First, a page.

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Geological Engineering

When major construction projects are planned one of the first tasks involved is the study of the projected area's ground, land and nearby water and costal environments.

Geological Engineers study the geology of the area including the bedrock and soil makeup to determine how it will interact with proposed construction.  Geological Engineers investigate risks such as earthquakes, landslides, sinkholes and soil liquification and determines what fortifications foundation construction must include.  Foundations for above-ground structures are designed by Geological Engineers as well as retaining structures including dams and retaining walls.

Geological Engineers are also required when planning tunnels, dikes, levees, reservoirs, embankments and channels.   Geological Engineers also plan offshore construction such as marina's, jetties and oil platforms.

Mining is another major industry whose planning and maintainence requires the work of Geological Engineers.  In this way a particular focus can be a degree in Mining Engineering.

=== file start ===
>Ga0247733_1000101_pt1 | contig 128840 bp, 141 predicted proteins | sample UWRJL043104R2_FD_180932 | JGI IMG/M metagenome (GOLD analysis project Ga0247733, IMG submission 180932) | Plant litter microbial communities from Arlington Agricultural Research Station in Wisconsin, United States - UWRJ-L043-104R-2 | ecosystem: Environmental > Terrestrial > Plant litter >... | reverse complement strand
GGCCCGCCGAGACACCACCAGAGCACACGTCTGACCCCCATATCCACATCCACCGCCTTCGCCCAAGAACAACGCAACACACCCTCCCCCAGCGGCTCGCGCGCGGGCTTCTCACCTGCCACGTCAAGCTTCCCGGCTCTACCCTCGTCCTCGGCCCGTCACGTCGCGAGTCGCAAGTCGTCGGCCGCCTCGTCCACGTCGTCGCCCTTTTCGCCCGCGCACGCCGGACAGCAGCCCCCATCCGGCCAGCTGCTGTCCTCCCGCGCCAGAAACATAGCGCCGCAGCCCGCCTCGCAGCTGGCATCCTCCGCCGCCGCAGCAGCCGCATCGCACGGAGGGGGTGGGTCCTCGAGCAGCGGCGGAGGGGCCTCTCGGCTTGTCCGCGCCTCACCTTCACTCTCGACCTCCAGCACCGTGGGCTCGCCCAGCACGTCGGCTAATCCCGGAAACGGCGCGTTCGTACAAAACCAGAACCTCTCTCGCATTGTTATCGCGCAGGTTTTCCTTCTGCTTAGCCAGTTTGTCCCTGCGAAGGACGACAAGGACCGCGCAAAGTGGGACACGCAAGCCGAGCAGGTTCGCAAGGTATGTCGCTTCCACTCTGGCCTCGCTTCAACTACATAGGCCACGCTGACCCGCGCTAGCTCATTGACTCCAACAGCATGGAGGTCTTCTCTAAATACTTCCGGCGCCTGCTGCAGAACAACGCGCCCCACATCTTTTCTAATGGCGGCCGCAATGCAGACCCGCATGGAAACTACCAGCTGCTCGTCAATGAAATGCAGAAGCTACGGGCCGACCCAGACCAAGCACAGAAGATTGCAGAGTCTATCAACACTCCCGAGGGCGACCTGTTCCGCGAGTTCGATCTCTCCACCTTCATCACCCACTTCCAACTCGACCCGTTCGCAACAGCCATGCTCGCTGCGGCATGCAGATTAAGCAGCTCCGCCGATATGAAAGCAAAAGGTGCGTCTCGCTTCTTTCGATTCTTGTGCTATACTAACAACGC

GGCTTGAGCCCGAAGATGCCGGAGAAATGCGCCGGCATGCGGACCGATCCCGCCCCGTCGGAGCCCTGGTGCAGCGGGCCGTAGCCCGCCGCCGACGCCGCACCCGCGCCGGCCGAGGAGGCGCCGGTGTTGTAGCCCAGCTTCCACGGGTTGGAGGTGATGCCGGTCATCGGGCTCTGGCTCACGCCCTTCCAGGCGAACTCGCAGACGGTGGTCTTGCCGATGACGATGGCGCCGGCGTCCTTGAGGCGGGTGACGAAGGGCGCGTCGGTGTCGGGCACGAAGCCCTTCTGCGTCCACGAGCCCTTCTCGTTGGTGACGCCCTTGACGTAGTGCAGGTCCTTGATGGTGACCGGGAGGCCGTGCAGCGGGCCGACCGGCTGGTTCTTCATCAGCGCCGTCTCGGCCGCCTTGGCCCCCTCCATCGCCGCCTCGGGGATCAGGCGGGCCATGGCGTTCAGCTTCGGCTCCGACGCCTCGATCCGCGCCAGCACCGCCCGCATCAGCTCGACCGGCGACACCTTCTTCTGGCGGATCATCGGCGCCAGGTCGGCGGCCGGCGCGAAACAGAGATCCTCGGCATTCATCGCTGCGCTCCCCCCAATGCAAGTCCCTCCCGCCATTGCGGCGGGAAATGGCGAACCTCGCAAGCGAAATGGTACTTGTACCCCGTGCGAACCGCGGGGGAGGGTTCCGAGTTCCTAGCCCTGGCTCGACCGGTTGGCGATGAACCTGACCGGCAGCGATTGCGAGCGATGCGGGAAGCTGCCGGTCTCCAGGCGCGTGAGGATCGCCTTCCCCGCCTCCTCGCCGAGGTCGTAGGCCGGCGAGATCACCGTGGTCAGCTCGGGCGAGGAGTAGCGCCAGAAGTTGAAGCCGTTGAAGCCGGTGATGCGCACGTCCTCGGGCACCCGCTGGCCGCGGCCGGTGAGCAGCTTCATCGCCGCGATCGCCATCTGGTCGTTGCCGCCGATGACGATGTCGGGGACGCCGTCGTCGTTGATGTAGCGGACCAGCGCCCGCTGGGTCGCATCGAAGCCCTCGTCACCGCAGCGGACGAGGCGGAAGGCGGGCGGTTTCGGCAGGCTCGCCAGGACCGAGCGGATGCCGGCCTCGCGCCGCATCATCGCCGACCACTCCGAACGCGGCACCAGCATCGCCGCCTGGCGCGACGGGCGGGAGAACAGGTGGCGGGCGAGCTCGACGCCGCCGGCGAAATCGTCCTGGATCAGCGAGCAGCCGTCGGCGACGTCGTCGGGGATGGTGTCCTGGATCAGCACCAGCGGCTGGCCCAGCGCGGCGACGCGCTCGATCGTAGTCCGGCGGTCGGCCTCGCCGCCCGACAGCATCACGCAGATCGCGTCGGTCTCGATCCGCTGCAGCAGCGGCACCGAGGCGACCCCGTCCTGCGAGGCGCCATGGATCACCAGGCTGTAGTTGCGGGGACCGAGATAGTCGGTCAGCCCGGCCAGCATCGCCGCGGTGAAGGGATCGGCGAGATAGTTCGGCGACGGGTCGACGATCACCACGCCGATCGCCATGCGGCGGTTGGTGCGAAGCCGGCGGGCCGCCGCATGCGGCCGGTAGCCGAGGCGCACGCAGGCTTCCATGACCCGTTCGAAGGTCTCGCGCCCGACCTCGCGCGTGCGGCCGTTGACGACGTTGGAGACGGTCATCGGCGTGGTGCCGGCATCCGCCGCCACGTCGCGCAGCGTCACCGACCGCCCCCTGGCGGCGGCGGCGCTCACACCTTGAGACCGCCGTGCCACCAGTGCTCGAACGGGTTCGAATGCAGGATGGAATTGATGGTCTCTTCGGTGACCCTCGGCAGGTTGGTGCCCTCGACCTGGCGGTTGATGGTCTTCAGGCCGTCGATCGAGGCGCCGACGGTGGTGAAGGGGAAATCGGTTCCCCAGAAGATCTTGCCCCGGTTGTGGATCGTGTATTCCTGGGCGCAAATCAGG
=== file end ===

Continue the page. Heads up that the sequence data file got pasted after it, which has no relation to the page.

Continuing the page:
Salaries for Geological and Mining Engineers have a mean average of $75,000 and regularly approach highs of $120,000 or more.

Top industries for Geological Engineers include architectural services, coal and mining companies and industries involved with oil and gas extraction.

States employing the highest number of Geological and Mining Engineers include: Colorado, West Virginia, Nevada, Wyoming and Alaska.  Highest salaries are for Geological Engineers are California, Texas, Alaska, Colorado and Alabama.

Source: Bureau of Labor Statistics.

The following schools are noteworthy for their Geological and Mining Engineering degree programs: